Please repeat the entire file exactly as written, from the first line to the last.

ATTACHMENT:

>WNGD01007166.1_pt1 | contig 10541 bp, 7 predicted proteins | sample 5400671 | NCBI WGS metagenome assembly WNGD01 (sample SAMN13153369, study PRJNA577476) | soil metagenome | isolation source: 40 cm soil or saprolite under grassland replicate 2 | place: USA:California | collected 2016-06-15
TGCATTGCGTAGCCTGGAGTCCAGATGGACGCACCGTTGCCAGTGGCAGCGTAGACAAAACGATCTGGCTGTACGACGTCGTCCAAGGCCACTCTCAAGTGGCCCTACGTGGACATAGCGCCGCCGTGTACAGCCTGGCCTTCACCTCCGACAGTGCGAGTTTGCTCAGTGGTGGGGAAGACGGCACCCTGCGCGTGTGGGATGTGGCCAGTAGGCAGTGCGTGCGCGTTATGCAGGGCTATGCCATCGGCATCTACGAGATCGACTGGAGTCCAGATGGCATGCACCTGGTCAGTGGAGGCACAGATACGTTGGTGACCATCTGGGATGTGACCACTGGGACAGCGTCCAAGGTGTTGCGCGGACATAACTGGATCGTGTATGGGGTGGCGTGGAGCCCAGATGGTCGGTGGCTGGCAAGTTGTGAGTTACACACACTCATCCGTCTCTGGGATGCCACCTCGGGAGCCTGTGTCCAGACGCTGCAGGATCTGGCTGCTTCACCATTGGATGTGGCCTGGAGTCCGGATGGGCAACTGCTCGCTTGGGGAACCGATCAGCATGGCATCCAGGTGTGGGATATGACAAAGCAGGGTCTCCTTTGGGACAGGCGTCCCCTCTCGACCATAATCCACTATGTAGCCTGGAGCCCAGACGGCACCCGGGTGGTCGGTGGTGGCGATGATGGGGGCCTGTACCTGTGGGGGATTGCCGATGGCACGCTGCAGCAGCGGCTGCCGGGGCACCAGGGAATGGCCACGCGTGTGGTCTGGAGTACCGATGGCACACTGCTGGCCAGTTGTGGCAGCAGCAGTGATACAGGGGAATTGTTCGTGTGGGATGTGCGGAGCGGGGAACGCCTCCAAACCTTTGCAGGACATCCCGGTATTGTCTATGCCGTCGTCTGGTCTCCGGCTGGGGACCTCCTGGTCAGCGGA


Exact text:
>WNGD01007166.1_pt1 | contig 10541 bp, 7 predicted proteins | sample 5400671 | NCBI WGS metagenome assembly WNGD01 (sample SAMN13153369, study PRJNA577476) | soil metagenome | isolation source: 40 cm soil or saprolite under grassland replicate 2 | place: USA:California | collected 2016-06-15
TGCATTGCGTAGCCTGGAGTCCAGATGGACGCACCGTTGCCAGTGGCAGCGTAGACAAAACGATCTGGCTGTACGACGTCGTCCAAGGCCACTCTCAAGTGGCCCTACGTGGACATAGCGCCGCCGTGTACAGCCTGGCCTTCACCTCCGACAGTGCGAGTTTGCTCAGTGGTGGGGAAGACGGCACCCTGCGCGTGTGGGATGTGGCCAGTAGGCAGTGCGTGCGCGTTATGCAGGGCTATGCCATCGGCATCTACGAGATCGACTGGAGTCCAGATGGCATGCACCTGGTCAGTGGAGGCACAGATACGTTGGTGACCATCTGGGATGTGACCACTGGGACAGCGTCCAAGGTGTTGCGCGGACATAACTGGATCGTGTATGGGGTGGCGTGGAGCCCAGATGGTCGGTGGCTGGCAAGTTGTGAGTTACACACACTCATCCGTCTCTGGGATGCCACCTCGGGAGCCTGTGTCCAGACGCTGCAGGATCTGGCTGCTTCACCATTGGATGTGGCCTGGAGTCCGGATGGGCAACTGCTCGCTTGGGGAACCGATCAGCATGGCATCCAGGTGTGGGATATGACAAAGCAGGGTCTCCTTTGGGACAGGCGTCCCCTCTCGACCATAATCCACTATGTAGCCTGGAGCCCAGACGGCACCCGGGTGGTCGGTGGTGGCGATGATGGGGGCCTGTACCTGTGGGGGATTGCCGATGGCACGCTGCAGCAGCGGCTGCCGGGGCACCAGGGAATGGCCACGCGTGTGGTCTGGAGTACCGATGGCACACTGCTGGCCAGTTGTGGCAGCAGCAGTGATACAGGGGAATTGTTCGTGTGGGATGTGCGGAGCGGGGAACGCCTCCAAACCTTTGCAGGACATCCCGGTATTGTCTATGCCGTCGTCTGGTCTCCGGCTGGGGACCTCCTGGTCAGCGGA